September marks a turning point in the year, the end of one season and the start of another.
This year, the changing of the seasons sees positive improvements in the EU, following the welcome news that we have reached - and are going beyond - our target to vaccinate at least 70 percent of the EU adult population against the coronavirus by the end of the summer.
Even if we remain in the midst of the worst pandemic of modern times, we can look to the future with more confidence.
Throughout the COVID-19 pandemic, cancer has remained the highest of priorities, for both myself as Commissioner for Health and Food Safety and for the von der Leyen Commission as a whole. The reasons are sadly all too clear. In 2020, 2.7 million people in the European Union were diagnosed with cancer, and another 1.3 million people lost their lives to it - more than those we have sadly lost to COVID-19.
We have witnessed steady progress in cancer treatments in recent years and in long-term survival rates. While the rising number of cancer survivors make us optimistic for the future, the pandemic has significantly affected all aspects of cancer prevention and care in every Member State.
In the past year, many cancer patients have been unable to access treatments on time, and many citizens have missed out on screening programmes. This has seen a decrease in cancer diagnoses, highlighting a worrying situation for the future.
"Throughout the COVID-19 pandemic, cancer has remained the highest of priorities, for both myself as Commissioner for Health and Food Safety and for the von der Leyen Commission as a whole"
A cancer diagnosis affects us all, whether family and friends. Unless we take rapid, decisive action, cancer cases are set to increase by over 20 percent by 2035, making it the leading cause of death in the EU. To reverse this trend, we need to make a real difference on cancer care; as we have seen from the pandemic, we can only really make a difference if we act together.
COVID-19 has placed Europe’s work on health at centre stage and has demonstrated the crucial need for cooperation when faced with health issues that affect us all. It has also highlighted the need to have a strong European Health Union that can deliver for our citizens.
The crisis has also reminded us that health is not only the responsibility of the health sector; building strong, resilient health systems requires a genuine ‘health-in-all-policies’ approach. This is particularly true of cancer prevention and care.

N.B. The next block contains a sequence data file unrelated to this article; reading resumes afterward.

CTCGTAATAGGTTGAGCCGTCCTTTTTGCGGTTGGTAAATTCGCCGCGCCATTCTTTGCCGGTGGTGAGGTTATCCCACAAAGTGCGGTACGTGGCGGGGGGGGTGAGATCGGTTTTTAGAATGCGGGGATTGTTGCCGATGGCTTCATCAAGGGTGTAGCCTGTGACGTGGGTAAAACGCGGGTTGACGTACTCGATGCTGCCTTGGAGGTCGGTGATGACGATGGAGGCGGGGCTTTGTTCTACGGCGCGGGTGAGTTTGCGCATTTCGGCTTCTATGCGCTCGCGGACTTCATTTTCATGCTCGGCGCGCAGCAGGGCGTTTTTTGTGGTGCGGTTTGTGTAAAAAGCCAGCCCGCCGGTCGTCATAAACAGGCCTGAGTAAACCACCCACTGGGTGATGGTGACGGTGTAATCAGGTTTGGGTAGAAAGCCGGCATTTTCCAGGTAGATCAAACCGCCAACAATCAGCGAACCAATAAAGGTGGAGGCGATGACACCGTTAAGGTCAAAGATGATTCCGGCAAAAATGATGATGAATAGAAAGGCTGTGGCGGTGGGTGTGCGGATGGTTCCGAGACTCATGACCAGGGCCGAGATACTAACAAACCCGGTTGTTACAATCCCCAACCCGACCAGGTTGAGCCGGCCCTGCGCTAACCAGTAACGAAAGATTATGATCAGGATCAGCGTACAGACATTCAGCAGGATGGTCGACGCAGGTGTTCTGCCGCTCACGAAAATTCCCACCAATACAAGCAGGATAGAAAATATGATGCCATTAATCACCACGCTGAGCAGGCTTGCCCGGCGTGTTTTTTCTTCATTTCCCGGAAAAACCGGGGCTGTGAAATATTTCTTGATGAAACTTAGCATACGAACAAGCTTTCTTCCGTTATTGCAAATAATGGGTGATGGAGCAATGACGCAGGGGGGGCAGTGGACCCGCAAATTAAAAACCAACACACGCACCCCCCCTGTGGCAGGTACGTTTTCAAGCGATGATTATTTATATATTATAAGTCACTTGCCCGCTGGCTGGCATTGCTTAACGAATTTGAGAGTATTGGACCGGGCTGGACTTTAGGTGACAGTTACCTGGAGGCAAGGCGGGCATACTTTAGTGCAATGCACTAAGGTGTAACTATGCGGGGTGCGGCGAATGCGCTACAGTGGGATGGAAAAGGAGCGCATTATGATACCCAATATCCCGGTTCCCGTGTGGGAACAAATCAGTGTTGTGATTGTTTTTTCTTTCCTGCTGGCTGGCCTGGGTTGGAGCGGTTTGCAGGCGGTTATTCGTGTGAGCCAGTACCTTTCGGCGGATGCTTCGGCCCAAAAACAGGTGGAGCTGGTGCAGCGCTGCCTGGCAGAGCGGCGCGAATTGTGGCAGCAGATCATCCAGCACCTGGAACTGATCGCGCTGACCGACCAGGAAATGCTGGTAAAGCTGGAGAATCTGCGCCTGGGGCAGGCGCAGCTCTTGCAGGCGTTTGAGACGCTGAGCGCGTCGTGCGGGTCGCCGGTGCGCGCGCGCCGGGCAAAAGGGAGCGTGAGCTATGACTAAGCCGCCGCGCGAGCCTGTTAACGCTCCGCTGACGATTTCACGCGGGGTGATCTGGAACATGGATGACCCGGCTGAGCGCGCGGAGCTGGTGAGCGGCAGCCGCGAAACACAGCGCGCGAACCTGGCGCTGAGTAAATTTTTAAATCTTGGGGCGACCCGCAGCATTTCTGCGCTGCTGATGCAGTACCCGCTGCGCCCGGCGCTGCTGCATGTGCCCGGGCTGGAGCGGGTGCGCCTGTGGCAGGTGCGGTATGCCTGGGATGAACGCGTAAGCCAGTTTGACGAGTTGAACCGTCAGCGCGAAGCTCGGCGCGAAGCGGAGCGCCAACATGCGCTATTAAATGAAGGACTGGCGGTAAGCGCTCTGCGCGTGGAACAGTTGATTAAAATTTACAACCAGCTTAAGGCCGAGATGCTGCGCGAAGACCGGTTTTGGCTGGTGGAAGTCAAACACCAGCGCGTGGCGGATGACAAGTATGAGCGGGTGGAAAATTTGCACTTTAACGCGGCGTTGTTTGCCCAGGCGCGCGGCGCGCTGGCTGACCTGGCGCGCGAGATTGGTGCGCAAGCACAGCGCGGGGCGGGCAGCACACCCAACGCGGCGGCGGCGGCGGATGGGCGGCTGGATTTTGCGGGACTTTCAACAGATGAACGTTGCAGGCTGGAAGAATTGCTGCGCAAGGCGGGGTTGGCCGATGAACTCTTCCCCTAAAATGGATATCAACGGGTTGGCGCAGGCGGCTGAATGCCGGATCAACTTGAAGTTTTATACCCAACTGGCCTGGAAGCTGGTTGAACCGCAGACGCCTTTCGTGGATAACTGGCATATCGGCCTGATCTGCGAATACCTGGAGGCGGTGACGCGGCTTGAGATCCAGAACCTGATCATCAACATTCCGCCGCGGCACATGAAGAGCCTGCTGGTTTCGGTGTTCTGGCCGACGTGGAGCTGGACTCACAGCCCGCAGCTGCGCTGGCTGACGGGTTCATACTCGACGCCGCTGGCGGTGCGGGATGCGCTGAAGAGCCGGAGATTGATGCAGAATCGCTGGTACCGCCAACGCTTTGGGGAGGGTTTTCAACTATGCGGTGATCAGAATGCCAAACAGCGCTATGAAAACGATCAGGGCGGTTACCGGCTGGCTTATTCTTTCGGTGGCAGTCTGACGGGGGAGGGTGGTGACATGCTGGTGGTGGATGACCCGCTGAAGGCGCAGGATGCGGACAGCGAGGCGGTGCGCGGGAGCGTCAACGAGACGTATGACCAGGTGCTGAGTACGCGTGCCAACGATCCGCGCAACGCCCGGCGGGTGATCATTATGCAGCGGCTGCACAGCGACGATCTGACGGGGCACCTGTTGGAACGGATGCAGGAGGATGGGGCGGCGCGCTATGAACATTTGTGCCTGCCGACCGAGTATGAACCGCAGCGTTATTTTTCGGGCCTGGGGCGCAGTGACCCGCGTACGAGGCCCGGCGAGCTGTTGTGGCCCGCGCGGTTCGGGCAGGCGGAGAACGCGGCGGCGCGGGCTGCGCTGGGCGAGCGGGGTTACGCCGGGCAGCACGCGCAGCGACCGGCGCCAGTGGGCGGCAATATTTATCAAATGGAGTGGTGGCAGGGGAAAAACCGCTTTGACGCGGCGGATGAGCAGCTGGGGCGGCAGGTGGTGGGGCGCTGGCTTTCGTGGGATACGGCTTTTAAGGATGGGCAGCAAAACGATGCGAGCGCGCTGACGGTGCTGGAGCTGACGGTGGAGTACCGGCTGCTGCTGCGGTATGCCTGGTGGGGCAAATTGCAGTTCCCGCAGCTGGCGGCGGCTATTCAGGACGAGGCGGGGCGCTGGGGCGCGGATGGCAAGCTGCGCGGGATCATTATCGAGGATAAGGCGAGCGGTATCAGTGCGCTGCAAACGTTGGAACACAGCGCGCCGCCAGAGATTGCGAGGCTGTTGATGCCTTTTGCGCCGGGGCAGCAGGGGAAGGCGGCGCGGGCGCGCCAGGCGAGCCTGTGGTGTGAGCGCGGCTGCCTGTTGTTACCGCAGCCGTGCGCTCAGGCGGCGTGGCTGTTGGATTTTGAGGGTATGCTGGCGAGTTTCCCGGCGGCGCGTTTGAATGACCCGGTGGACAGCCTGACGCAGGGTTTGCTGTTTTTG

The pandemic has exposed years of underinvestment in our health systems. Our new ambitious EU4Health programme will go a long way towards reversing this trend and means we will have the tools to deliver real change. Investment in health is an investment in our future.
With Europe’s Beating Cancer Plan as a compass, we are investing in the future of Europe’s cancer patients, their families and friends.
In February 2021, when we launched this first Cancer Plan for Europe, we had spent a year consulting with medical professionals, patients, their friends, families and carers. We listened to all voices when developing this plan, and it will provide the foundations of our future actions in tackling cancer from all angles.
Yet regardless of the policy area, for myself, the patient must always be at the centre, their needs catered for at every step from the point when that life-changing diagnosis is received. Supported by €4bn in funding, our Beating Cancer Plan will make real differences in the areas of prevention, detection and early diagnosis, treatment and survivorship for the coming decades.
Today, half a year on from the launch, we are building on our early momentum and, even at these early stages on our journey, we have already taken decisive action. With the EU4Health programme, we have started to make use of the Beating Cancer Plan’s budget to put initiatives in motion in all the pillars of the Plan, with many actions to come by the end of the year.